“I remember him well playing and singing on campus,” Saunders said. “He was always a popular act. More importantly, he never took his eye off the prize. He created opportunities for himself and never passed up a chance to pursue his dream.”
“Jimmy told me recently that he made sure he learned the ins and outs of the music industry – a wise move on his part given the mercurial nature of the business,” she said. “His concerts are a lot of fun and take most of us fans to our happy places of warm sun and sand — but there’s a lot of substance behind the Jimmy Buffett phenomenon based on good strategy and hard work.”
Besides being a singer, songwriter, actor, author and businessman, Buffett recently produced a musical, “Escape to Margaritaville” which premiered on Broadway in February 2018. However, he is best known for his hit song “Margaritaville” which was inducted into the 2016 Grammy Hall of Fame. He also recently announced a string of Margaritaville-brand retirement homes, beginning with Daytona Beach, Florida.
Buffett eventually returned to Southern Miss for a visit after recording his second album in 1971 where he met famous harmonica player and Coral Reefer Band original member Greg “Fingers” Taylor.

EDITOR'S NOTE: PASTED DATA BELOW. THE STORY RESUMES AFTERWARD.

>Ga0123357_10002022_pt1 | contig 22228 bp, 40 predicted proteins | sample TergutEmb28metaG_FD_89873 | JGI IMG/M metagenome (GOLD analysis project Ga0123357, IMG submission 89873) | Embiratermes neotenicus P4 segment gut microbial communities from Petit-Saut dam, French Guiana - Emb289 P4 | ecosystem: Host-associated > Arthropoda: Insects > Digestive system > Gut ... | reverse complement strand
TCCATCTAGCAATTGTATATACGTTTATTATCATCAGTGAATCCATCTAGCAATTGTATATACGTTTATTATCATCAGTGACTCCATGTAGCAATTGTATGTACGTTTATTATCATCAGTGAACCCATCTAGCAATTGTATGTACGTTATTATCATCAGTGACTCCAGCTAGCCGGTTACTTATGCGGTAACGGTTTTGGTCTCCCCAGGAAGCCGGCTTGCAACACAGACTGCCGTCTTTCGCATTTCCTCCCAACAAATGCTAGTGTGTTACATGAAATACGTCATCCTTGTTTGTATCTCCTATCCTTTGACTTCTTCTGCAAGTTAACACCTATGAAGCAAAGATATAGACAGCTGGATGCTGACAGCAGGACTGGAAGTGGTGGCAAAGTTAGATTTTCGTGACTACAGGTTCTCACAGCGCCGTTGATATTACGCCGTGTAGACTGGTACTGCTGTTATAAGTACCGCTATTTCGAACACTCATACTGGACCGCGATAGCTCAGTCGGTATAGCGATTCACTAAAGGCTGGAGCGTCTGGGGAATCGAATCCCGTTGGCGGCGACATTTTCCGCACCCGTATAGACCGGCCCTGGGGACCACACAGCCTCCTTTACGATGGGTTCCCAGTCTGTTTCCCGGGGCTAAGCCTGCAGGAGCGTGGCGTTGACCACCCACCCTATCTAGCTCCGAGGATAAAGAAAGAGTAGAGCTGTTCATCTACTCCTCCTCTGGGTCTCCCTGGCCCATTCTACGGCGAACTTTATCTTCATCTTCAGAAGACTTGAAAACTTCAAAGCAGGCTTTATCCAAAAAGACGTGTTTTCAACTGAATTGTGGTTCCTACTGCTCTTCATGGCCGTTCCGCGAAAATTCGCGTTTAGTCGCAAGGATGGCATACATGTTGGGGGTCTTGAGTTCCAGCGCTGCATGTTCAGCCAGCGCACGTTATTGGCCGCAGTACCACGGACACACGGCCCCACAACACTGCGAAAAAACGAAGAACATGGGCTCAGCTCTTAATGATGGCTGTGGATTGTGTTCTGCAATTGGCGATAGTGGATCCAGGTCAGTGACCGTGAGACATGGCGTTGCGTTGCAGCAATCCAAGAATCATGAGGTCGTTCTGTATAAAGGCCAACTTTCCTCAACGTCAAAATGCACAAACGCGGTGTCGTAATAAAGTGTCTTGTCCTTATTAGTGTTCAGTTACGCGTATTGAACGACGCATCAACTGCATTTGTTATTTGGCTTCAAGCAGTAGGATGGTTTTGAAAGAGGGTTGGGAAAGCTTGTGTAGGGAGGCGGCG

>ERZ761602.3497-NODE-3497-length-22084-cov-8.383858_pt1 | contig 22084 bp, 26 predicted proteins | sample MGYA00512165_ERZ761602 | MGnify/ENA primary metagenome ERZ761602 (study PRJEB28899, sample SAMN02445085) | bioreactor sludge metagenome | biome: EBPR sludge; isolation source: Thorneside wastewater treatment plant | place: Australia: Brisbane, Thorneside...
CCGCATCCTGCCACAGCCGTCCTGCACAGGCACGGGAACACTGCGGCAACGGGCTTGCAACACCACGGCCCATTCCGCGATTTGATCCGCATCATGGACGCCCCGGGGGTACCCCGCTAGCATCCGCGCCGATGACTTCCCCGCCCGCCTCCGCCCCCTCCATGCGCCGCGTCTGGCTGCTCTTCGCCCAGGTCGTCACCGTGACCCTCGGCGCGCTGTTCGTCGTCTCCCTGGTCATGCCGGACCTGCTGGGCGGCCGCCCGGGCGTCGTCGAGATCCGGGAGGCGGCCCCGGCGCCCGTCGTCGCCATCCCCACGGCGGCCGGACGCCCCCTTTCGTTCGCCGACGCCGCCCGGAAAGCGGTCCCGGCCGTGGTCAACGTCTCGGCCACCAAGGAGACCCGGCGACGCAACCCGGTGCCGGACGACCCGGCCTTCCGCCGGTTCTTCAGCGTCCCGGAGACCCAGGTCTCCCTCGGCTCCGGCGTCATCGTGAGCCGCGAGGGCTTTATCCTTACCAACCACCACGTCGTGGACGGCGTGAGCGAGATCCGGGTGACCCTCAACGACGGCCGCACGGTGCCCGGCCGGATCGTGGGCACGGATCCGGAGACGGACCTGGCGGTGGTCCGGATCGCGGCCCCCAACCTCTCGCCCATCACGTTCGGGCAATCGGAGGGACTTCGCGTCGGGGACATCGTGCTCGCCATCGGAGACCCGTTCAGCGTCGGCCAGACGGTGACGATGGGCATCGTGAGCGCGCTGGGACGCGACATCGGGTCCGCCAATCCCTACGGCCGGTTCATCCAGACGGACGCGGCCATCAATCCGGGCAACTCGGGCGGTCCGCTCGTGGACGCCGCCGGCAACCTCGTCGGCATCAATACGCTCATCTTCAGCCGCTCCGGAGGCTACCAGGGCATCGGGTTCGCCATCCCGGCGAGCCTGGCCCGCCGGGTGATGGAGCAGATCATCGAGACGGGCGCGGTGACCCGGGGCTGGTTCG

Taylor described his first encounter with Buffett in an interview with Mississippi Blues Newsletter, “I was just wandering through the Hub one night, and there was this guy with long blonde hair and a mustache playing ‘Why Don’t We Get Drunk and Screw’ to about five little old ladies on break from their night class. . . So we got up there and it was just sort of a chemistry, just one of those things.”
The university honored the pair’s meeting with a plaque placed near the steps of The Hub in 2015.
“It’s only fitting we recognize the legacies of Buffett and Taylor, whose contributions to American popular music are indeed significant. The story of their session at The Hub and what followed is a treasured part of the Southern Miss story,” University Historian Chester “Bo” Morgan said.